Vendors team up on SMR commercialisation

13 March 2017

GE Hitachi Nuclear Energy (GEH) and Advanced Reactor Concepts (ARC Nuclear) have signed a memorandum of understanding to collaborate on the development and licensing of a small modular reactor (SMR). Each company has so far been developing its own sodium-cooled fast reactor models.

They have agreed to enter into a "pro-competitive collaboration" to jointly develop an SMR design, with initial deployment in Canada. They will seek a preliminary regulatory review by the Canadian Nuclear Safety Commission (CNSC) through its Vendor Design Review process. This, they said, will build on earlier technology licensing success in the USA.

The collaboration will also include the near-term objectives of confirming projected construction and operating costs, as well as the identification of a lead plant owner/operator for the reactor.

Both GEH and ARC have developed reactor designs based on the Experimental Breeder Reactor-II (EBR-II) integral sodium-cooled fast reactor prototype at the Argonne National Laboratory. EBR-II began operations in 1961 at Idaho Falls and had a thermal power output of 62.5 MW and an electrical output of 20 MW. The reactor was later used to generate electricity for other site facilities. EBR-II was used for testing materials and design concepts to improve reactor safety, culminating in testing of the inherently safe Integral Fast Reactor concept in 1986. The reactor was shut down in 1994.

GEH's Prism reactor has a rated thermal power of 840 MWt and an output of 311 MWe. Two Prism reactors make up a power block, producing a combined total of 622 MWe of electrical output. Using passive safety, digital instrumentation and control, and modular fabrication techniques to expedite plant construction, the design uses metallic fuel, such as an alloy of zirconium, uranium, and plutonium. It can therefore be used to close the nuclear fuel cycle, recycling used nuclear fuel to generate energy. It is designed to be refuelled every 12-24 months. GEH has previously proposed the Prism reactor as a possible option for managing the UK's plutonium stockpile.

ARC's ARC-100 modular 100 MWe model would use a 'novel' metal alloy fuel, with the uranium-fuelled reactor core submerged in a tank of liquid sodium at ambient pressure. It would have a refuelling interval of 20 years.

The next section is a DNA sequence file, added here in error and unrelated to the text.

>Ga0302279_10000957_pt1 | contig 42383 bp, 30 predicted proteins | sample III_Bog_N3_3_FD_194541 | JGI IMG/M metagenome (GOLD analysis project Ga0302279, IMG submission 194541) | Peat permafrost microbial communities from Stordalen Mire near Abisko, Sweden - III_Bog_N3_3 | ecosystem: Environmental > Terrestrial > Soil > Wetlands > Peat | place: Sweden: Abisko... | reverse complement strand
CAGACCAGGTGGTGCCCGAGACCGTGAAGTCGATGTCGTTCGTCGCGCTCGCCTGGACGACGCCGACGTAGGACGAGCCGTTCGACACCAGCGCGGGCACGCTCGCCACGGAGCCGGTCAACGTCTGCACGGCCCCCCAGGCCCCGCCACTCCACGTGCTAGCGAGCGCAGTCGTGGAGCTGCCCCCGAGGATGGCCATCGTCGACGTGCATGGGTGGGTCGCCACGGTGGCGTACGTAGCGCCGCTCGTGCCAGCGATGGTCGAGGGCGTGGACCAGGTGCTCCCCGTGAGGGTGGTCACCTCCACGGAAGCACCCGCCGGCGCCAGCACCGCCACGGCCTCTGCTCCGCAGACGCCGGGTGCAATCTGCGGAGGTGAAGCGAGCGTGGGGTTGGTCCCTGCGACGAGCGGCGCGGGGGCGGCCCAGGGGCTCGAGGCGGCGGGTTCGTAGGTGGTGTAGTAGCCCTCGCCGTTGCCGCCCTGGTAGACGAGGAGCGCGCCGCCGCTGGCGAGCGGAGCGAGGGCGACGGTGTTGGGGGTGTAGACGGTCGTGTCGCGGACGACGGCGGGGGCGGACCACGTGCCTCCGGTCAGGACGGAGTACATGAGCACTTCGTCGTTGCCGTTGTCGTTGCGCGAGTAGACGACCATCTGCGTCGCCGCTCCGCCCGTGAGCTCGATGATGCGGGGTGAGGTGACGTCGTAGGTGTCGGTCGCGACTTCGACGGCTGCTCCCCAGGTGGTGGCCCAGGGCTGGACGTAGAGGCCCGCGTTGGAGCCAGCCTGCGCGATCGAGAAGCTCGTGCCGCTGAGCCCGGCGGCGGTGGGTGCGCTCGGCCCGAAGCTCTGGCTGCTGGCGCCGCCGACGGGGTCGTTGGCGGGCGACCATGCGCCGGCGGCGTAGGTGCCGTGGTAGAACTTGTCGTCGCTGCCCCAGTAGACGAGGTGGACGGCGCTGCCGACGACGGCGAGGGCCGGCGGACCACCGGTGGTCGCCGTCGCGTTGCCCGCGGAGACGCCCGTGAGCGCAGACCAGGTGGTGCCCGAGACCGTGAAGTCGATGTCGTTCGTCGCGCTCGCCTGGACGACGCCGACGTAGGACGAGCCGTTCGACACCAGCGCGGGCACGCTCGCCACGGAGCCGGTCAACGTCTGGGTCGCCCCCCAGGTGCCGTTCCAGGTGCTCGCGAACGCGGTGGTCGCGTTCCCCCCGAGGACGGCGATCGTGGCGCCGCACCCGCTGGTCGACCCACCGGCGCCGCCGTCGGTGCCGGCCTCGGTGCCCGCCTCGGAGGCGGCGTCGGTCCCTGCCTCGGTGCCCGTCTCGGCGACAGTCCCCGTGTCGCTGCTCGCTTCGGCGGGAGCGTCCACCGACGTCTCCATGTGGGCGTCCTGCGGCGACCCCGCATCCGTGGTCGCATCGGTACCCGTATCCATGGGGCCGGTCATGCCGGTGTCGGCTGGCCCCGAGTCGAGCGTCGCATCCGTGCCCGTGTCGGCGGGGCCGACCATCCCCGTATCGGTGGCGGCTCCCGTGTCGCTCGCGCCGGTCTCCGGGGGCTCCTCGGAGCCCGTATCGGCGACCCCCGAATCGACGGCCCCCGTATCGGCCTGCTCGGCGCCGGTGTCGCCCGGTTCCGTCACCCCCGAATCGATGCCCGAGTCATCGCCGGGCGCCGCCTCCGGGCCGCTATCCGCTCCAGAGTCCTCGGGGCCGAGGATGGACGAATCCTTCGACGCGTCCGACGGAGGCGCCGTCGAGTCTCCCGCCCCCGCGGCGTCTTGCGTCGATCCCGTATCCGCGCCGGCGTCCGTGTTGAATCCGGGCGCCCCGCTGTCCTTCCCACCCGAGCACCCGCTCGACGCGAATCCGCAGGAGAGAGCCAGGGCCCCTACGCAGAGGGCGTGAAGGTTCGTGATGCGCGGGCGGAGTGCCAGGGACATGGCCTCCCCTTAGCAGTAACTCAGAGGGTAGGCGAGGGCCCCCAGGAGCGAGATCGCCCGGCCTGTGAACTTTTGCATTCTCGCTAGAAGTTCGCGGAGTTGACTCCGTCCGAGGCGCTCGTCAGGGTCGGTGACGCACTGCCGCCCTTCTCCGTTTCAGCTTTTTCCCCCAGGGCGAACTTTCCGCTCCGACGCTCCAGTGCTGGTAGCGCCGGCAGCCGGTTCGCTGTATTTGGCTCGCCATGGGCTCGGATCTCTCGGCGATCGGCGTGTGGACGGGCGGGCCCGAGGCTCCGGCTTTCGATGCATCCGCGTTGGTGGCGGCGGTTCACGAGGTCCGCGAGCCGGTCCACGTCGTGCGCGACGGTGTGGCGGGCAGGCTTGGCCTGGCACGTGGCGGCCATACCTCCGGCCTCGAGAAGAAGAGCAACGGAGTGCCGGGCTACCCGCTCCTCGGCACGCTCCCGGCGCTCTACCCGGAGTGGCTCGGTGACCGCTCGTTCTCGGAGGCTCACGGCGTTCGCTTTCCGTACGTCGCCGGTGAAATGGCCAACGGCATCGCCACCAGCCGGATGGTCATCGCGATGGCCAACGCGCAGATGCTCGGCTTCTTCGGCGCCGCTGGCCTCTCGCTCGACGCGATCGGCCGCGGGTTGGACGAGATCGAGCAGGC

"GEH has broad engineering experience, deep technical capability and significant investment in its sodium fast reactor technology program that builds on a 60-year history as an original equipment manufacturer of more than 60 boiling water reactors worldwide," said the company's president and CEO Jay Wileman. "The ARC Nuclear team brings decades of sodium fast reactor experience to this collaboration and, by working together, we can accelerate commercialisation of this technology."

ARC Nuclear chairman and CEO Don Wolf said, "ARC Nuclear has a heritage of sodium fast reactor experience that includes key senior scientists and engineers from the EBR-II prototype program - technical leaders involved in developing and demonstrating the fast reactor foundational technology with the US Department of Energy." He added, "We are confident that this collaboration with GEH will more rapidly bring affordable carbon free, utility-scale nuclear power to the evolving energy market landscape."

Last October, GEH and Southern Nuclear signed an MoU to collaborate on the development and licensing of fast reactors including GEH's Prism. The companies also agreed to work together in future US Department of Energy advanced reactor licensing programs.

Earlier this month, the U-Battery consortium - led by Urenco - registered its micro-modular reactor technology for pre-licensing Vendor Design Review with the CNSC. The U-Battery is a 'micro' nuclear reactor which will be able to produce local power and heat for a range of energy needs, mainly targeting the markets for industrial power units and off-grid locations. Powered by Triso fuel, each helium gas-cooled unit produces 10 MWt, can deliver up to 4 MWe as electricity and can provide 750°C of process heat.

Researched and written
by World Nuclear News